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    ABSTRACT: De novo hippocampal neurogenesis contributes to functional recovery following traumatic brain injury (TBI). Enriched environment (EEN) can improve the outcome of TBI by positively affecting neurogenesis. Blast induced traumatic brain injury (bTBI) characterized by memory impairment and increased anxiety levels, is a leading cause of chronic disability among soldiers. Using a rodent model of bTBI we asked: (a) whether long-term exposure to EEN after injury can ameliorate behavioral abnormalities and (b) what the effects of EEN are at the molecular and cellular levels and on de novo neurogenesis. We found that housing injured animals in EEN resulted in significantly improved spatial memory while animals in normal housing (NH) showed persistent memory impairment. VEGF and Tau protein but not Interleukin-6 (IL-6) levels were normalized in the dorsal hippocampus (DHC) of EEN rats while all three markers remained elevated in NH rats. Interestingly, after peaking at 6 weeks post-injury, anxiety returned to normal levels at 2 months independent of housing conditions. Housing animals in EEN had no significant effect on VEGF and Tau protein levels in the ventral hippocampus (VHC) and the amygdala (AD). We also found that EEN reduced IL-6 and IFNγ levels in the VHC; these markers remained elevated following NH. We observed an increase in GFAP and DCX immunoreactivities in the VHC of NH animals at 2 months post-injury. Conversely, injured animals housed in EEN showed no increase in GFAP or DCX immunoreactivity in their VHC. In summary, long-term exposure of injured animals to EEN appears to play a positive role in the restoration of memory functions but not on anxiety, which returned to normal levels after a significant period of time. Cellular and molecular changes in response to EEN appear to be a part of neurogenesis-independent as well as dependent recovery processes triggered by bTBI.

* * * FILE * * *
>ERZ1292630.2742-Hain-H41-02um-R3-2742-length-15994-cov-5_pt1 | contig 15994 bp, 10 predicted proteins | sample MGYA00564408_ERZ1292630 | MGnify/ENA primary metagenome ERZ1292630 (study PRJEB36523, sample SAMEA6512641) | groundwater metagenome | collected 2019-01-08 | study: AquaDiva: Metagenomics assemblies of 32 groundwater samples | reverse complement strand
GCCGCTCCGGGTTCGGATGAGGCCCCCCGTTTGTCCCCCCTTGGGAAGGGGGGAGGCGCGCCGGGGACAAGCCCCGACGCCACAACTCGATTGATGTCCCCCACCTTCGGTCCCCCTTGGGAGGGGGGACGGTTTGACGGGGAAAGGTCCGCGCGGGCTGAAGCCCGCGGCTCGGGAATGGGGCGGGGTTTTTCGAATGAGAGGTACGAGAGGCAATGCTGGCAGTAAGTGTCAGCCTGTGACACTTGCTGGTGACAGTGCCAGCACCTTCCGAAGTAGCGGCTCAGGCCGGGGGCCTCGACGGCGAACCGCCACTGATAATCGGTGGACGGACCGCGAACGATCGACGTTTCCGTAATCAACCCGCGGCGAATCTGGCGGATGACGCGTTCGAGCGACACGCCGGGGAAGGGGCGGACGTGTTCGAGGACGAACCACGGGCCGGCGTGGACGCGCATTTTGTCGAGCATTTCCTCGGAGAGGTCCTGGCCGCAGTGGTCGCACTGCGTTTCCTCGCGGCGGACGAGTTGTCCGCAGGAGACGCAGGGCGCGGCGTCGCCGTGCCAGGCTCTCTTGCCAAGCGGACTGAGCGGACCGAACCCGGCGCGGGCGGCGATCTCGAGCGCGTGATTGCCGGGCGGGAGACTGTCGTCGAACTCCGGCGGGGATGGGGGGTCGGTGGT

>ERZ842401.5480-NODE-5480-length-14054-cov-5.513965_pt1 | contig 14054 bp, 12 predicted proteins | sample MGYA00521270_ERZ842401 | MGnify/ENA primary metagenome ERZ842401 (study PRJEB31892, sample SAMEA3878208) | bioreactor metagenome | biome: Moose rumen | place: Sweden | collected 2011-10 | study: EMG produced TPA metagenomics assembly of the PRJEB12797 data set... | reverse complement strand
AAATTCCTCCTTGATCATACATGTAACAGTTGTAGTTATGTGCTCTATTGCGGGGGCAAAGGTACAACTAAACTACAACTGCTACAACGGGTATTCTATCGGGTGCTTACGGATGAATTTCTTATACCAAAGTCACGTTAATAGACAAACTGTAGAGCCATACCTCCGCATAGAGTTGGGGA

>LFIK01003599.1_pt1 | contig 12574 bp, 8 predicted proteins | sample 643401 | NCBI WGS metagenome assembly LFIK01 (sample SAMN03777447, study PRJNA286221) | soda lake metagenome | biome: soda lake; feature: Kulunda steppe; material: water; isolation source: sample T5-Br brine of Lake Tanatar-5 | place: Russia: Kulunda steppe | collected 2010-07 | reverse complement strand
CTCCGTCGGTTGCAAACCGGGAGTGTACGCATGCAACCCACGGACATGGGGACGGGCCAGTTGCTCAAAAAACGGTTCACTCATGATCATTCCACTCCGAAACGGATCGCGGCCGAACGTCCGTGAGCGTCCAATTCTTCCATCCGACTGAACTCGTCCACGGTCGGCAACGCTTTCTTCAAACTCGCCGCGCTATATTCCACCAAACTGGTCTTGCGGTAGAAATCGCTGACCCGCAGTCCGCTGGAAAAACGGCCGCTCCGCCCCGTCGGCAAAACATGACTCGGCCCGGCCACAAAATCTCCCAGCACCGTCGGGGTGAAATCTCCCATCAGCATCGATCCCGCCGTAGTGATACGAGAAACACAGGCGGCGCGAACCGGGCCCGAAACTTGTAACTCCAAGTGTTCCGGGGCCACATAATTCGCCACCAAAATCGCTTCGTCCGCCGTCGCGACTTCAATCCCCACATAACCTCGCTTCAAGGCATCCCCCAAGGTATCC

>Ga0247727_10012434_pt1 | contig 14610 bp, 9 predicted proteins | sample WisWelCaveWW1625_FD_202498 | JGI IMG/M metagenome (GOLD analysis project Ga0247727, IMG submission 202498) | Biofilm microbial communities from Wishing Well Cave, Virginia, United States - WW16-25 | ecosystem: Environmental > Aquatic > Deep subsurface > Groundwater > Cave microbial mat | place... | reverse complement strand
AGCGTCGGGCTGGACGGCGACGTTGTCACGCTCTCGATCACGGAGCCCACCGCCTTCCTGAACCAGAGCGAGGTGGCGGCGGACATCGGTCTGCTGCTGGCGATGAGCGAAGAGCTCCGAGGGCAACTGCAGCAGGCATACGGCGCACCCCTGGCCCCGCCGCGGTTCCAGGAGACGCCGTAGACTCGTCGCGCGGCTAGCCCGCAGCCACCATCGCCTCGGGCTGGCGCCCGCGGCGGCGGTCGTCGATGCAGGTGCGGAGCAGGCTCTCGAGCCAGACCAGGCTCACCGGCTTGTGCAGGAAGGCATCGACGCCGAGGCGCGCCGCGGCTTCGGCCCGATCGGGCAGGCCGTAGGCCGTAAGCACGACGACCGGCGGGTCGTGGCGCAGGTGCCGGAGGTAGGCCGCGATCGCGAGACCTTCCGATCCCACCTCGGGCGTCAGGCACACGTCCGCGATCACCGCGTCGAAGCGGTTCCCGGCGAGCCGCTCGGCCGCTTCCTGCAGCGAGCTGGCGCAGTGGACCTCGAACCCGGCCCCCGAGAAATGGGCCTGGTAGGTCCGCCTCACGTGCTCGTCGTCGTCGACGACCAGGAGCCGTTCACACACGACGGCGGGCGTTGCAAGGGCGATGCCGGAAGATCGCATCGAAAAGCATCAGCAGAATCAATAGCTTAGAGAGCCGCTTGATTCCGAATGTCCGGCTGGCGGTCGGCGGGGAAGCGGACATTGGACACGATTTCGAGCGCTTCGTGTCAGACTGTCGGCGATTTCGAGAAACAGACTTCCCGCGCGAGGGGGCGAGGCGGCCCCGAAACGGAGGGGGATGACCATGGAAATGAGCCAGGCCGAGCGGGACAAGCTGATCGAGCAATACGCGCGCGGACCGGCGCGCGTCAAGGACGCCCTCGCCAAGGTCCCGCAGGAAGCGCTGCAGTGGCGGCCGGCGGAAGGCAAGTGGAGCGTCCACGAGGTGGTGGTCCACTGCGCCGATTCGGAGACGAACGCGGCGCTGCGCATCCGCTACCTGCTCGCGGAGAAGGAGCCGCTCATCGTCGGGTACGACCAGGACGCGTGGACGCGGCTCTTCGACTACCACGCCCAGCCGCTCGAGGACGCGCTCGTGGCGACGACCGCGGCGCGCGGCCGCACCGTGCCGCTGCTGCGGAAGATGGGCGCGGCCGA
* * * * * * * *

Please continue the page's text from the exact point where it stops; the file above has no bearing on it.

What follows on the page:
Full-text · Article · Apr 2011 · Frontiers in Neuroscience